Human-machine diversity in the use of computerised advisory systems: a case study

Strigini, L., Povyakalo, A. A. & Alberdi, E. (2003). Human-machine diversity in the use of computerised advisory systems: a case study. Paper presented at the International Conference on Dependable Systems and Networks (DSN'03), 22 - 25 Jun 2003, San Francisco, California.

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Abstract

Computer-based advisory systems form with their users composite, human-machine systems. Redundancy and diversity between the human and the machine are often important for the dependability of such systems. We discuss the modelling approach we applied in a case study. The goal is to assess failure probabilities for the analysis of X-ray films for detecting cancer, performed by a person assisted by a computer-based tool. Differently from most approaches to human reliability assessment, we focus on the effects of failure diversity — or correlation — between humans and machines. We illustrate some of the modelling and prediction problems, especially those caused by the presence of the human component. We show two alternative models, with their pros and cons, and illustrate, via numerical examples and analytically, some interesting and non-intuitive answers to questions about reliability assessment and design choices for human-computer systems.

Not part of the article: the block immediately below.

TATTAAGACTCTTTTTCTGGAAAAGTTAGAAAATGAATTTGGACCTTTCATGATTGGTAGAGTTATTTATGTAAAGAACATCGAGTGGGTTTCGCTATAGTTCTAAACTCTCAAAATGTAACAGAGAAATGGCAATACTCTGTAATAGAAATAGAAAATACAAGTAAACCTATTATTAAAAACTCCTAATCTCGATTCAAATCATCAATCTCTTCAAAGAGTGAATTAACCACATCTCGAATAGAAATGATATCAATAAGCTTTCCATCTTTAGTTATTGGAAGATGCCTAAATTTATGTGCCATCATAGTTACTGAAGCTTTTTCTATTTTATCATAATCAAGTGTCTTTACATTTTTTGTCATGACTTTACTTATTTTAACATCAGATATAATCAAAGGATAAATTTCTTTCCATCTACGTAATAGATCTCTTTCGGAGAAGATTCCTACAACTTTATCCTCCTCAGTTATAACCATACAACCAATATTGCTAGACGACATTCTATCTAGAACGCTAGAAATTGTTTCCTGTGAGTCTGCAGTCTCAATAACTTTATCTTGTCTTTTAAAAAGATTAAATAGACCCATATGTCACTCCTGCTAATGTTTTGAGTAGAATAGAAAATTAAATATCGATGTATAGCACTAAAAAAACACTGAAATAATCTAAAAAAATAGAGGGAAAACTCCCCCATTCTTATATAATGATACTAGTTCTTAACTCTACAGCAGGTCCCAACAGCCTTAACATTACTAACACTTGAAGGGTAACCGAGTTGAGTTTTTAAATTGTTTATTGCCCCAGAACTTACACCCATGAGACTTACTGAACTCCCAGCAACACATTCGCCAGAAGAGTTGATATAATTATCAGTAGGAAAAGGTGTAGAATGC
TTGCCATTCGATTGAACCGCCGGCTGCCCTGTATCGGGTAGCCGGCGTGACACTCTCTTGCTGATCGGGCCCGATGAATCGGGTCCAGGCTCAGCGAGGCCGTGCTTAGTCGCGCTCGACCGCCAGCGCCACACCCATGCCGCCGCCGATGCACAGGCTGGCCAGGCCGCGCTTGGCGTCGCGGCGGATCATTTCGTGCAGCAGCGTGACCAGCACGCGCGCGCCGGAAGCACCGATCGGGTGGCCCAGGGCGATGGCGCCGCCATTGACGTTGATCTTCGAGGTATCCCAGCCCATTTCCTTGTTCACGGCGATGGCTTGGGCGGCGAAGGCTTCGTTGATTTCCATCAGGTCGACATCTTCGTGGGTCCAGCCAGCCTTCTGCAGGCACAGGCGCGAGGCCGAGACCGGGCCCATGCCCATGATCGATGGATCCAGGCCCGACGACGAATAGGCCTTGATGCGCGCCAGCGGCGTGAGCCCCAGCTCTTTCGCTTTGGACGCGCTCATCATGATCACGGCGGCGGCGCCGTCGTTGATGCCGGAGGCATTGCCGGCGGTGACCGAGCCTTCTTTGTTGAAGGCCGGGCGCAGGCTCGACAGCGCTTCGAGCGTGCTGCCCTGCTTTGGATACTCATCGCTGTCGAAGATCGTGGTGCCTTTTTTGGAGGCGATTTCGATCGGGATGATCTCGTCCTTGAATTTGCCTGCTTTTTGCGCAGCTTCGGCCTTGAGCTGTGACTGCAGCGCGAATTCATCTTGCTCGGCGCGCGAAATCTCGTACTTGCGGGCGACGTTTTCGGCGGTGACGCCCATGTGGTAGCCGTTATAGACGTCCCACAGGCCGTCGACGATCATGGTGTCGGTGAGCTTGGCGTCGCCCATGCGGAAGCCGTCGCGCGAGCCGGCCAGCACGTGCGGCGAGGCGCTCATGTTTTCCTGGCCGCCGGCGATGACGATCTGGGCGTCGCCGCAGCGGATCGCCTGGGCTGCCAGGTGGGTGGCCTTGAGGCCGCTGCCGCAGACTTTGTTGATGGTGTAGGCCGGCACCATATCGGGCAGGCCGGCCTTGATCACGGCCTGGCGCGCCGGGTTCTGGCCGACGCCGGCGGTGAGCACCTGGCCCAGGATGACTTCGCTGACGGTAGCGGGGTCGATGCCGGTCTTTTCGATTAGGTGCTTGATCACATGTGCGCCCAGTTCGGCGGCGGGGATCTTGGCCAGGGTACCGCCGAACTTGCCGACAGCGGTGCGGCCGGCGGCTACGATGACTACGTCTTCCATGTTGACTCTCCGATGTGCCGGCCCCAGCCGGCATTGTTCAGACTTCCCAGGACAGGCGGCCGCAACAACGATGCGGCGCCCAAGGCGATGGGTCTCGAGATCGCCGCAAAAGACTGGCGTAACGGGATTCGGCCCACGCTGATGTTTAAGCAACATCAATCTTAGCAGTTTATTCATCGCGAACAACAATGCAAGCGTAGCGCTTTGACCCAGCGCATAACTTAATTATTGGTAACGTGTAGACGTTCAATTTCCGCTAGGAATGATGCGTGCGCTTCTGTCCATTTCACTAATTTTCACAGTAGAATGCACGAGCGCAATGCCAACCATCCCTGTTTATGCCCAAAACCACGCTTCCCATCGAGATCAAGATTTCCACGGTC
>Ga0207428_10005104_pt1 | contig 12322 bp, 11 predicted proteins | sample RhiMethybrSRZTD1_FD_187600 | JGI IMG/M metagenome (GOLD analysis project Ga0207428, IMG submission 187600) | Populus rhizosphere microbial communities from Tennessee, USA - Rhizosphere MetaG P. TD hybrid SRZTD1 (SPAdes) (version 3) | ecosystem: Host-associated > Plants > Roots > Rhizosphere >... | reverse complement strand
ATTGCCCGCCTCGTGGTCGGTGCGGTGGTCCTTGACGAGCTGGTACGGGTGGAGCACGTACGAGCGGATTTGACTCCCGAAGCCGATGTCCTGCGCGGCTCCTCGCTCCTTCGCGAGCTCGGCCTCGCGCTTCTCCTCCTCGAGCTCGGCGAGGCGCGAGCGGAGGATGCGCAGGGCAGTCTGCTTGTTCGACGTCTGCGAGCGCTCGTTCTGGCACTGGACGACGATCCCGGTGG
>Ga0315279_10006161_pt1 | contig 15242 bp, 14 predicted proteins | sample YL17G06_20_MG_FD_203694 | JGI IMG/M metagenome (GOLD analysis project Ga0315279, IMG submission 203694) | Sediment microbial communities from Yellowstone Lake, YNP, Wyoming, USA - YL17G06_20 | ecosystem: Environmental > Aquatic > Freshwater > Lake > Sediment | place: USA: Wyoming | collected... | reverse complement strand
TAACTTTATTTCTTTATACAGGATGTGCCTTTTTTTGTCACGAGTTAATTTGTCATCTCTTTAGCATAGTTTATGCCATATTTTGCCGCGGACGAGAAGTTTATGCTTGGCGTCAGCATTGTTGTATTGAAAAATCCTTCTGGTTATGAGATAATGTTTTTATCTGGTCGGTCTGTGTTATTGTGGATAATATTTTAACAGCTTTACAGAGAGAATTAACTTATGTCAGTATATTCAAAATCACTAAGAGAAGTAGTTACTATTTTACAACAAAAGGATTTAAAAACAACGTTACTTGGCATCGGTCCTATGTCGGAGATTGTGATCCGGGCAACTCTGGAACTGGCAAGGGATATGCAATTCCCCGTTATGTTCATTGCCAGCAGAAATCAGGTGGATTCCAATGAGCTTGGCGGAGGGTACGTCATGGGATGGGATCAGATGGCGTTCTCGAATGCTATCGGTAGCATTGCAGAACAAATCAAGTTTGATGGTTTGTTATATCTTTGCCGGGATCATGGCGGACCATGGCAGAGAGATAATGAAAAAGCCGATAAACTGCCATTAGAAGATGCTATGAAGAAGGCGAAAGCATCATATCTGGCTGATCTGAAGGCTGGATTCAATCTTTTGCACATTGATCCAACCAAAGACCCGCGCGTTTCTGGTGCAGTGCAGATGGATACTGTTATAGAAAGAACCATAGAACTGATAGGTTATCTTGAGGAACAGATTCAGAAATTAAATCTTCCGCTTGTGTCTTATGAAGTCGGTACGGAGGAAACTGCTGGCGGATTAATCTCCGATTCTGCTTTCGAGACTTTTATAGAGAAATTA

Item Type: Conference or Workshop Item (Paper)
Subjects: Q Science > QA Mathematics > QA75 Electronic computers. Computer science
Divisions: School of Informatics > Centre for Software Reliability
URI: http://openaccess.city.ac.uk/id/eprint/280

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